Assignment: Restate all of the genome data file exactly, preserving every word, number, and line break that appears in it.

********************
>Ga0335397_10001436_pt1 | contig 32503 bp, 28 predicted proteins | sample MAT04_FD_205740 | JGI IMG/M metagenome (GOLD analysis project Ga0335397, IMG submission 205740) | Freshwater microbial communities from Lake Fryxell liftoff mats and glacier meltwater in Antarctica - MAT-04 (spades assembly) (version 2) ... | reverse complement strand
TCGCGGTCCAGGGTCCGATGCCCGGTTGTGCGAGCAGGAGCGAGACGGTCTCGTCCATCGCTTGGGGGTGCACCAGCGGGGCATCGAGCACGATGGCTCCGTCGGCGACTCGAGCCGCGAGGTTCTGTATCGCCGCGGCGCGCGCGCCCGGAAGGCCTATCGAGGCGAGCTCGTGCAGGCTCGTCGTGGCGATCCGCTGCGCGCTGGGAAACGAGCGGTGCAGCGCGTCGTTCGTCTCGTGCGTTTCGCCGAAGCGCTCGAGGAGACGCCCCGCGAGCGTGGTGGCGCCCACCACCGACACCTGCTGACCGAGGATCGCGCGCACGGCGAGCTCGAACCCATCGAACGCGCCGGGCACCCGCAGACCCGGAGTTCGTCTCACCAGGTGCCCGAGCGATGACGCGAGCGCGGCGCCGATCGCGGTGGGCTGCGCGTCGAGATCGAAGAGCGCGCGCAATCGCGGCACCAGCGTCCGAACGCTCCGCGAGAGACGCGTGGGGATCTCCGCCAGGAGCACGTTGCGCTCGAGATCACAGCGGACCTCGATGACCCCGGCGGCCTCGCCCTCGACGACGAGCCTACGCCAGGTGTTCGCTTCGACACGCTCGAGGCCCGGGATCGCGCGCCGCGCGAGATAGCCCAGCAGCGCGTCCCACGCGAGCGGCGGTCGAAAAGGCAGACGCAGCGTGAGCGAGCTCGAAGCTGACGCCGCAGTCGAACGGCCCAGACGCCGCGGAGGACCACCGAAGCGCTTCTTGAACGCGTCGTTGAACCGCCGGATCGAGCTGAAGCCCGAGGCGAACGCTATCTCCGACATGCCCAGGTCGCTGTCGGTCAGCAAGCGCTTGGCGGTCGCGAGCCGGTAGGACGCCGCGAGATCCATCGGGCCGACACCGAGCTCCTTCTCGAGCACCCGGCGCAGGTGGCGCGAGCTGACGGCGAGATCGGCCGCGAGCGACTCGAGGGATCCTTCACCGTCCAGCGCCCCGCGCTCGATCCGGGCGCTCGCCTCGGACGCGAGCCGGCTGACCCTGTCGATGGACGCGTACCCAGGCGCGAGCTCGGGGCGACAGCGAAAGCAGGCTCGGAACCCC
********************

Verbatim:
>Ga0335397_10001436_pt1 | contig 32503 bp, 28 predicted proteins | sample MAT04_FD_205740 | JGI IMG/M metagenome (GOLD analysis project Ga0335397, IMG submission 205740) | Freshwater microbial communities from Lake Fryxell liftoff mats and glacier meltwater in Antarctica - MAT-04 (spades assembly) (version 2) ... | reverse complement strand
TCGCGGTCCAGGGTCCGATGCCCGGTTGTGCGAGCAGGAGCGAGACGGTCTCGTCCATCGCTTGGGGGTGCACCAGCGGGGCATCGAGCACGATGGCTCCGTCGGCGACTCGAGCCGCGAGGTTCTGTATCGCCGCGGCGCGCGCGCCCGGAAGGCCTATCGAGGCGAGCTCGTGCAGGCTCGTCGTGGCGATCCGCTGCGCGCTGGGAAACGAGCGGTGCAGCGCGTCGTTCGTCTCGTGCGTTTCGCCGAAGCGCTCGAGGAGACGCCCCGCGAGCGTGGTGGCGCCCACCACCGACACCTGCTGACCGAGGATCGCGCGCACGGCGAGCTCGAACCCATCGAACGCGCCGGGCACCCGCAGACCCGGAGTTCGTCTCACCAGGTGCCCGAGCGATGACGCGAGCGCGGCGCCGATCGCGGTGGGCTGCGCGTCGAGATCGAAGAGCGCGCGCAATCGCGGCACCAGCGTCCGAACGCTCCGCGAGAGACGCGTGGGGATCTCCGCCAGGAGCACGTTGCGCTCGAGATCACAGCGGACCTCGATGACCCCGGCGGCCTCGCCCTCGACGACGAGCCTACGCCAGGTGTTCGCTTCGACACGCTCGAGGCCCGGGATCGCGCGCCGCGCGAGATAGCCCAGCAGCGCGTCCCACGCGAGCGGCGGTCGAAAAGGCAGACGCAGCGTGAGCGAGCTCGAAGCTGACGCCGCAGTCGAACGGCCCAGACGCCGCGGAGGACCACCGAAGCGCTTCTTGAACGCGTCGTTGAACCGCCGGATCGAGCTGAAGCCCGAGGCGAACGCTATCTCCGACATGCCCAGGTCGCTGTCGGTCAGCAAGCGCTTGGCGGTCGCGAGCCGGTAGGACGCCGCGAGATCCATCGGGCCGACACCGAGCTCCTTCTCGAGCACCCGGCGCAGGTGGCGCGAGCTGACGGCGAGATCGGCCGCGAGCGACTCGAGGGATCCTTCACCGTCCAGCGCCCCGCGCTCGATCCGGGCGCTCGCCTCGGACGCGAGCCGGCTGACCCTGTCGATGGACGCGTACCCAGGCGCGAGCTCGGGGCGACAGCGAAAGCAGGCTCGGAACCCC